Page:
People. It’s a fact of life that our students will need to learn to effectively interface with many more people starting in middle school, and continuing into high school and beyond. Plan ahead to help the student be successful. Arrange for the student to meet the teachers before the first day of school. Ensure that teachers have been given information about the child’s strengths and challenges, learning style, and what strategies work well with the student. This is an administrative responsibility. Teachers cannot be expected to learn on the run. It is unfair to them and the student, and starts the year out on a bad note. In every school where we have had the opportunity to do this ahead of time we have seen better results for our students, higher interest from teachers, and better communication.
Make sure there are at least four to five adults willing to be “safe” stations for our students when problems occur. You can find people in every school who are more than happy to do this, provided they are approached and given the information they need. We’ve seen secretaries, school safety officers, custodians, librarians, and administrators fill this role. This variety helps our students learn to problem solve in different ways and be flexible in their thinking. If our student still needs 1:1 support, some different thinking is in order. It’s time to promote independence in the student’s thinking and acting by creating some distance, stepping back from social settings so that learning can take place, and making every effort to not become (or continue to be) a crutch. How to tell? Observe how the student acts when the 1:1 is nearby. Does he turn to the para whenever he gets stuck rather than approaching the teacher? Does the student’s attention to the teacher decrease when the para is close by? If either of these things is happening we are not fostering independence and need to adjust how support is delivered.
Rules. This is an extremely challenging part of the middle school transition for many of our students. Ease them into it slowly. Use social stories to talk about different teacher’s rules and expectations, or create diagrams of school rules and what can/cannot be done where and with whom. By giving our student this information right from the start they have a much better chance to adjust. If you haven’t already, incorporate social thinking strategies into the child’s learning program. Teach about rule exceptions and rule flexibility, and the “hidden social curriculum.” Teach about nonverbal communication, reading faces and body postures, and give students ample opportunities to practice. Some of these skills take months – or years – to learn, and a social skills session once a week is not going to be enough. Use some of the new and exciting social thinking curricula now available. Impress on those who work with the student that the entire day is a series of social learning opportunities. Passing in the hallway, using the locker room, waiting for class to start, hanging out between classes… these are all opportunities for teaching social thinking and social acting skills. Set weekly targets for learning social skills. With our students, direct teaching is a must; these skills won’t happen by osmosis alone.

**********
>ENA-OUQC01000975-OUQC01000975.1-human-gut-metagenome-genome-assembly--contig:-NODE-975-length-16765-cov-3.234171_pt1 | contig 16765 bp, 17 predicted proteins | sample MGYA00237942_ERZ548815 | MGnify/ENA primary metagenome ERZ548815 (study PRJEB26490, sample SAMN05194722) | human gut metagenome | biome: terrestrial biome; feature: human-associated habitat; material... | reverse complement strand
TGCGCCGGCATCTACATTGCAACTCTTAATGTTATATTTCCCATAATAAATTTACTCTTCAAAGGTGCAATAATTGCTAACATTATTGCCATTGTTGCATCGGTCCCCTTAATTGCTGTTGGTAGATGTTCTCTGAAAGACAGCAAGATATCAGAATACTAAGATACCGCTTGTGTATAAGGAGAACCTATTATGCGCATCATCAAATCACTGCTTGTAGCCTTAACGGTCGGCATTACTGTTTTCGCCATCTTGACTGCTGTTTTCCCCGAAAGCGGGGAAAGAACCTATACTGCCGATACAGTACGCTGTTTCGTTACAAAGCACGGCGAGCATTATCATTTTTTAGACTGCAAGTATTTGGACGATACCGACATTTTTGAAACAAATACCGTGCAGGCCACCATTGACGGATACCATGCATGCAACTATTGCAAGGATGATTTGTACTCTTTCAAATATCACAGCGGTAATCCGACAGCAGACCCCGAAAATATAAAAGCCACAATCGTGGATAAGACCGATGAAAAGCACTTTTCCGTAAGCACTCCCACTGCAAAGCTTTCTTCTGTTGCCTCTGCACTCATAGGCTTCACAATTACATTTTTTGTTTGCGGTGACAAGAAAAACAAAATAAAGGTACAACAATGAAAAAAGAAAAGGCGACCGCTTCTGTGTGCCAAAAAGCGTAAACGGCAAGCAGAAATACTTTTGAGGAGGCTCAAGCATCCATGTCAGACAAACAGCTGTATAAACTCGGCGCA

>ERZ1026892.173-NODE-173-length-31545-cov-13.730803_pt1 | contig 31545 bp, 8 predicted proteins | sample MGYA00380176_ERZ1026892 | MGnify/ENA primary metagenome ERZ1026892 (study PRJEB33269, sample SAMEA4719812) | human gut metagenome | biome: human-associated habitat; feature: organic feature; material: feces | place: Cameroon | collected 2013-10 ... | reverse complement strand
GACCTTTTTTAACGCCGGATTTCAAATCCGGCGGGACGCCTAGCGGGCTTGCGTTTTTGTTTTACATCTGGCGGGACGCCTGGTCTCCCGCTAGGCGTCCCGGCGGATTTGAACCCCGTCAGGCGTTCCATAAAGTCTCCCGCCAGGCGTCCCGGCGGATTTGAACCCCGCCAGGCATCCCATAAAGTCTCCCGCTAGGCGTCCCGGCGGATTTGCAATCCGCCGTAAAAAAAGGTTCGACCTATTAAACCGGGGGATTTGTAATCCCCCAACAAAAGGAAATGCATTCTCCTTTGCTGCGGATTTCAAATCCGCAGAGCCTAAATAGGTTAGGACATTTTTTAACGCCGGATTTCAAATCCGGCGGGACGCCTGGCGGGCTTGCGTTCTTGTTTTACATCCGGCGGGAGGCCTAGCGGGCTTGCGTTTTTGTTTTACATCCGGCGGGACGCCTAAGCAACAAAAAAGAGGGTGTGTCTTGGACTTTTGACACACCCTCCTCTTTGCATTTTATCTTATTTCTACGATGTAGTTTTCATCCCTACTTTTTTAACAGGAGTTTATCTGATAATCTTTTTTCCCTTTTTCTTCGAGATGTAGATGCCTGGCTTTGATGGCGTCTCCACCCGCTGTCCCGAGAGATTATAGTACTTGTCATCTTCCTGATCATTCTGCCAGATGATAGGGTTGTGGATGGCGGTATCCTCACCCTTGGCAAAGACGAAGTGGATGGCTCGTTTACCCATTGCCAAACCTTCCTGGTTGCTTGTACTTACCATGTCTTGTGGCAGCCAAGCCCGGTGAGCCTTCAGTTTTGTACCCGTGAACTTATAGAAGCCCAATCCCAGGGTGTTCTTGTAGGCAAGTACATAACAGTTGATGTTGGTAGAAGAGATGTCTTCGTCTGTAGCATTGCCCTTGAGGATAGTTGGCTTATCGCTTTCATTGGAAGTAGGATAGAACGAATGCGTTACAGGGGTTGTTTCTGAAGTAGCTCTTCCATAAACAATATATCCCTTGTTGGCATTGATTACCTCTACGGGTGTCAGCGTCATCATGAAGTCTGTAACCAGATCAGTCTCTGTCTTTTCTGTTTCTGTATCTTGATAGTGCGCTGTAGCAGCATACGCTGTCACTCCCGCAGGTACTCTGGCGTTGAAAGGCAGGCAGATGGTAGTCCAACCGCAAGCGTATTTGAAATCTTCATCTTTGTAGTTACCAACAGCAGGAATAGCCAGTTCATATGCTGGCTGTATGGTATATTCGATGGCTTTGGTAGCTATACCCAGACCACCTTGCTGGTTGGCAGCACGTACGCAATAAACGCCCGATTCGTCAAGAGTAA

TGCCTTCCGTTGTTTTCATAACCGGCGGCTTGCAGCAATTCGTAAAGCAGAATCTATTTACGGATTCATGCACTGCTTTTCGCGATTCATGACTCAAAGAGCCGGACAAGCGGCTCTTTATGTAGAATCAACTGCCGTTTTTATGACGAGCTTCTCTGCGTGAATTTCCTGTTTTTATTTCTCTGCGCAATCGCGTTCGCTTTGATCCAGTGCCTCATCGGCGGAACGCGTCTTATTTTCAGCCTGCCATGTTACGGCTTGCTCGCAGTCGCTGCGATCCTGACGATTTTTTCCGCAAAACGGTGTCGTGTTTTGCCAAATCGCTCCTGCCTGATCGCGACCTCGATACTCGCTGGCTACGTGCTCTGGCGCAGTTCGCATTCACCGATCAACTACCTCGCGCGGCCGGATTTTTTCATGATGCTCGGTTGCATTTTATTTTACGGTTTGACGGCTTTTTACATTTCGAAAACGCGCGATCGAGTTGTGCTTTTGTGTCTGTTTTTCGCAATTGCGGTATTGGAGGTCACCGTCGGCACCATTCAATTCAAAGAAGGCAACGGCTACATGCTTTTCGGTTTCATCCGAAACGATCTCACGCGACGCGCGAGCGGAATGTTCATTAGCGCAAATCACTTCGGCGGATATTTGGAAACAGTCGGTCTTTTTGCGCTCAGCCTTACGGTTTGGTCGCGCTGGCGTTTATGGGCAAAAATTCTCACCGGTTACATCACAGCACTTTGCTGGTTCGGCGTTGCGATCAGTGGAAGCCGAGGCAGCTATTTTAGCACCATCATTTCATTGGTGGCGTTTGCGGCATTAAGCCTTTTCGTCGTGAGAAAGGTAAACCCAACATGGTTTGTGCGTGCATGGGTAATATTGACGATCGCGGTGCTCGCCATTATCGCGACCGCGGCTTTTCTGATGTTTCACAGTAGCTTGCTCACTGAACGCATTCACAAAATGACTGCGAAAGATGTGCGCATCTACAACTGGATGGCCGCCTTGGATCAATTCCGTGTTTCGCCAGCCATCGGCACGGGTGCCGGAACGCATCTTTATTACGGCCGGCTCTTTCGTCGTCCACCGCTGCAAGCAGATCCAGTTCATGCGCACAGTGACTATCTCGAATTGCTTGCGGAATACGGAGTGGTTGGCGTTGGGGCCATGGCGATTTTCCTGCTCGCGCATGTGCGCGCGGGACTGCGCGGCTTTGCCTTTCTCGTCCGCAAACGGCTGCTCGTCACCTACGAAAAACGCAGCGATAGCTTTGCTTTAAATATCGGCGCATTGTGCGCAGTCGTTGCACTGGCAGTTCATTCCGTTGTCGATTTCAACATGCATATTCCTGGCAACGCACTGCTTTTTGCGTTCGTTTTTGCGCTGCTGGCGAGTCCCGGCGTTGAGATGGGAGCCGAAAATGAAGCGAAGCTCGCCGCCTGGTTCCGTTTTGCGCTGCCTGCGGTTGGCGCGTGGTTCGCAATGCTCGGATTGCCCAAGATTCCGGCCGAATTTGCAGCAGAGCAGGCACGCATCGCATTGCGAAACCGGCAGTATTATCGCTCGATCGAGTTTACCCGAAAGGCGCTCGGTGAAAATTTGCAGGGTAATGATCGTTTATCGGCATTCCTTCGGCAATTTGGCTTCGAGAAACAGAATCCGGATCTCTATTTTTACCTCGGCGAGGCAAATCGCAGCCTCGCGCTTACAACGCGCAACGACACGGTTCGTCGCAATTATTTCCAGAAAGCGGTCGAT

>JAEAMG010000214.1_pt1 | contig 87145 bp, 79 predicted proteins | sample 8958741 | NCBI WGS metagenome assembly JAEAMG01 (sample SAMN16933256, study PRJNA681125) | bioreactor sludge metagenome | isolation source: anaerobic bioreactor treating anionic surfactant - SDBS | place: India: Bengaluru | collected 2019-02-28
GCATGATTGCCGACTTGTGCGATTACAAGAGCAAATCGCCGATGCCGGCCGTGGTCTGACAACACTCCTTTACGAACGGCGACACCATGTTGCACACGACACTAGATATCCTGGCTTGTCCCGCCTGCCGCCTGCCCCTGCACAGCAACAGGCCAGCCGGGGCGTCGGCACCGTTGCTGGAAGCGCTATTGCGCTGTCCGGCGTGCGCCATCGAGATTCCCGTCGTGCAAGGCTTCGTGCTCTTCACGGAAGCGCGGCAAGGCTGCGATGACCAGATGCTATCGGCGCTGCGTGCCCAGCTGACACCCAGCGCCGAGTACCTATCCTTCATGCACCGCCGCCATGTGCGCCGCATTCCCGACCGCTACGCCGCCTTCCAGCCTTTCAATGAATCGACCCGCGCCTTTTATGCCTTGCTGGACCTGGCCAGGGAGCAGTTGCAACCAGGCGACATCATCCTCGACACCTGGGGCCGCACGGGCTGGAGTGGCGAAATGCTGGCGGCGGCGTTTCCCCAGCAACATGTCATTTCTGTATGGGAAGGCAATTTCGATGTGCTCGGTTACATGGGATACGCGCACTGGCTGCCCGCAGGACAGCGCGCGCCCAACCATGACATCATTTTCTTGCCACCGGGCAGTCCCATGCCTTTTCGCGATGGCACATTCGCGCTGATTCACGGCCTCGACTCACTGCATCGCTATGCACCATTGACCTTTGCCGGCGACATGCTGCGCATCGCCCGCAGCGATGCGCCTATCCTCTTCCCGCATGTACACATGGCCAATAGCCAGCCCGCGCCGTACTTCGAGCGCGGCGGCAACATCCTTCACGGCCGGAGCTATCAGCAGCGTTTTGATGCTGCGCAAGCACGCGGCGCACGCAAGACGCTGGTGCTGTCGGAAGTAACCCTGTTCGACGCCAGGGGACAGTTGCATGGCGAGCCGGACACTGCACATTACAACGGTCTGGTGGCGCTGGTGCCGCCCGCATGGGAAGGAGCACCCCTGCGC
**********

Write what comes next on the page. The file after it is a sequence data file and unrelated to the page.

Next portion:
Peers. Even though peers are going through myriad changes of their own during middle school, they can still be important members of the learning team. Identify early on students who are mature and responsible. Talk to them, provide basic education on ASD, and enlist their help. We have found it best to identify a small group of support peers and rotate their involvement, both to help our student become more flexible, and to avoid “burn out” in the peers. If we overuse a peer to the point where helping is a chore rather than an adventure, we close the door to friendships and learning opportunities for the student. It is vital to teach peers positive strategies that help our student learn; we don’t want baby sitters. Be alert to signs of bullying and intervene early.
Schedules. Schedules build independence. If the student is not already used to carrying and using a schedule or planning book, start immediately! Set up a specific time each day to review the schedule and add items to it. Make sure the format is age appropriate as the student moves to middle school. For instance, if the student still requires full visuals and icons try moving them into a foldable binder that is more appropriate. Choose a binder that looks like a day planner instead of a “therapy” item. Capitalize on teen technology! Consider teaching the student to use an electronic device to hold a schedule, or use scheduling apps or reminders via an iPad or iPhone. Reduce “check your schedule” language. As long as you are willing to keep reminding her, there is no need for the student to take responsibility. A great trick is to play “dumb.” When the student shows confusion just point to the schedule or hand it to him without saying anything. Put a problem solving routine in place: First I look at my schedule. If I’m still confused I ask a peer. If that doesn’t work I can then ask an adult.
A successful transition to middle school comes about through advance preparation, relevant teaching, and solid planning. It is not a one-time intervention, but rather an ongoing smorgasbord of learning opportunities and challenges to be met. While the child is still in elementary school, begin looking ahead for these challenges, and teach necessary skills while there is ample time for learning. Maximize all opportunities for learning within the school day, especially social learning. Do this and your students will flourish and be successful in their middle school experience.
David F. Freschi, MA, operates Simple Good Ideas, a nationwide consultation and training service for school districts and organizations, with an emphasis on practical solutions that work. He has more than 30 years successful experience with children and adults with ASD. Visit www.sgilearn.com for more information.